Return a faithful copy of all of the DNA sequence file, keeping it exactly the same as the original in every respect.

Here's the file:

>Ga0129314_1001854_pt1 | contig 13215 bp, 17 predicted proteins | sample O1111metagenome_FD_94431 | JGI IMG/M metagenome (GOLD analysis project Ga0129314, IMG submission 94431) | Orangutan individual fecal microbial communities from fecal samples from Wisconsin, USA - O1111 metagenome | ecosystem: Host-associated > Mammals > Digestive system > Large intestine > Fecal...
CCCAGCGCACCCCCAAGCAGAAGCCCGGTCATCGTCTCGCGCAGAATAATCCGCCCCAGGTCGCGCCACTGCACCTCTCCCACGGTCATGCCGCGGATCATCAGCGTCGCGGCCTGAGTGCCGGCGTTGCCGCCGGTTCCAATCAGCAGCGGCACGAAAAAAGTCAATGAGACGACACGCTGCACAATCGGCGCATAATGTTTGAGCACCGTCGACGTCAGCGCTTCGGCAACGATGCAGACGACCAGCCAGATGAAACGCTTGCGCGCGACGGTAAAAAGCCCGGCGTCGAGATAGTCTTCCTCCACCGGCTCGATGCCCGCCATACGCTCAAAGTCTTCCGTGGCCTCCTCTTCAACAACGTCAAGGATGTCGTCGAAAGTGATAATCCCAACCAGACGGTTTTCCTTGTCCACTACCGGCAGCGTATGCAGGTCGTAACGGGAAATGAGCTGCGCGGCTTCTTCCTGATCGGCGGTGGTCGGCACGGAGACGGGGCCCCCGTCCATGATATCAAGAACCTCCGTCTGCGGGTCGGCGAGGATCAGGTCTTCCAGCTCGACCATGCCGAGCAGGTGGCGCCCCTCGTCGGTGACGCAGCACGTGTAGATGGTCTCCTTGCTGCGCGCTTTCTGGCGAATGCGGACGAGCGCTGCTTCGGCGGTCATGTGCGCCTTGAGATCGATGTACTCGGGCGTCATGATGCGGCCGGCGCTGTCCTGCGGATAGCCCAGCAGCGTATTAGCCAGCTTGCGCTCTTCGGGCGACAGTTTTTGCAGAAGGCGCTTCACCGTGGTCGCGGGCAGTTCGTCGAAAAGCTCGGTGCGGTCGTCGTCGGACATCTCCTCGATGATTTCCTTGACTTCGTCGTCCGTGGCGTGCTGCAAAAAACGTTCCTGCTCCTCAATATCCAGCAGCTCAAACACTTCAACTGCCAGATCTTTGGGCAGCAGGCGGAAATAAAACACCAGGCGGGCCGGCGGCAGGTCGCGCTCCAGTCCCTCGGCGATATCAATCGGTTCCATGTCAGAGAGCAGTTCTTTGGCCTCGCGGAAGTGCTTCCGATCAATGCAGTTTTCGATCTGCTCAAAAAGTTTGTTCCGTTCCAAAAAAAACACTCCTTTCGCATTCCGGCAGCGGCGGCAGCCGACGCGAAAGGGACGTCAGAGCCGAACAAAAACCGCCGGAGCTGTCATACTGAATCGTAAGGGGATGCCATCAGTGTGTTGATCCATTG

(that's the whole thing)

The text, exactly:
>Ga0129314_1001854_pt1 | contig 13215 bp, 17 predicted proteins | sample O1111metagenome_FD_94431 | JGI IMG/M metagenome (GOLD analysis project Ga0129314, IMG submission 94431) | Orangutan individual fecal microbial communities from fecal samples from Wisconsin, USA - O1111 metagenome | ecosystem: Host-associated > Mammals > Digestive system > Large intestine > Fecal...
CCCAGCGCACCCCCAAGCAGAAGCCCGGTCATCGTCTCGCGCAGAATAATCCGCCCCAGGTCGCGCCACTGCACCTCTCCCACGGTCATGCCGCGGATCATCAGCGTCGCGGCCTGAGTGCCGGCGTTGCCGCCGGTTCCAATCAGCAGCGGCACGAAAAAAGTCAATGAGACGACACGCTGCACAATCGGCGCATAATGTTTGAGCACCGTCGACGTCAGCGCTTCGGCAACGATGCAGACGACCAGCCAGATGAAACGCTTGCGCGCGACGGTAAAAAGCCCGGCGTCGAGATAGTCTTCCTCCACCGGCTCGATGCCCGCCATACGCTCAAAGTCTTCCGTGGCCTCCTCTTCAACAACGTCAAGGATGTCGTCGAAAGTGATAATCCCAACCAGACGGTTTTCCTTGTCCACTACCGGCAGCGTATGCAGGTCGTAACGGGAAATGAGCTGCGCGGCTTCTTCCTGATCGGCGGTGGTCGGCACGGAGACGGGGCCCCCGTCCATGATATCAAGAACCTCCGTCTGCGGGTCGGCGAGGATCAGGTCTTCCAGCTCGACCATGCCGAGCAGGTGGCGCCCCTCGTCGGTGACGCAGCACGTGTAGATGGTCTCCTTGCTGCGCGCTTTCTGGCGAATGCGGACGAGCGCTGCTTCGGCGGTCATGTGCGCCTTGAGATCGATGTACTCGGGCGTCATGATGCGGCCGGCGCTGTCCTGCGGATAGCCCAGCAGCGTATTAGCCAGCTTGCGCTCTTCGGGCGACAGTTTTTGCAGAAGGCGCTTCACCGTGGTCGCGGGCAGTTCGTCGAAAAGCTCGGTGCGGTCGTCGTCGGACATCTCCTCGATGATTTCCTTGACTTCGTCGTCCGTGGCGTGCTGCAAAAAACGTTCCTGCTCCTCAATATCCAGCAGCTCAAACACTTCAACTGCCAGATCTTTGGGCAGCAGGCGGAAATAAAACACCAGGCGGGCCGGCGGCAGGTCGCGCTCCAGTCCCTCGGCGATATCAATCGGTTCCATGTCAGAGAGCAGTTCTTTGGCCTCGCGGAAGTGCTTCCGATCAATGCAGTTTTCGATCTGCTCAAAAAGTTTGTTCCGTTCCAAAAAAAACACTCCTTTCGCATTCCGGCAGCGGCGGCAGCCGACGCGAAAGGGACGTCAGAGCCGAACAAAAACCGCCGGAGCTGTCATACTGAATCGTAAGGGGATGCCATCAGTGTGTTGATCCATTG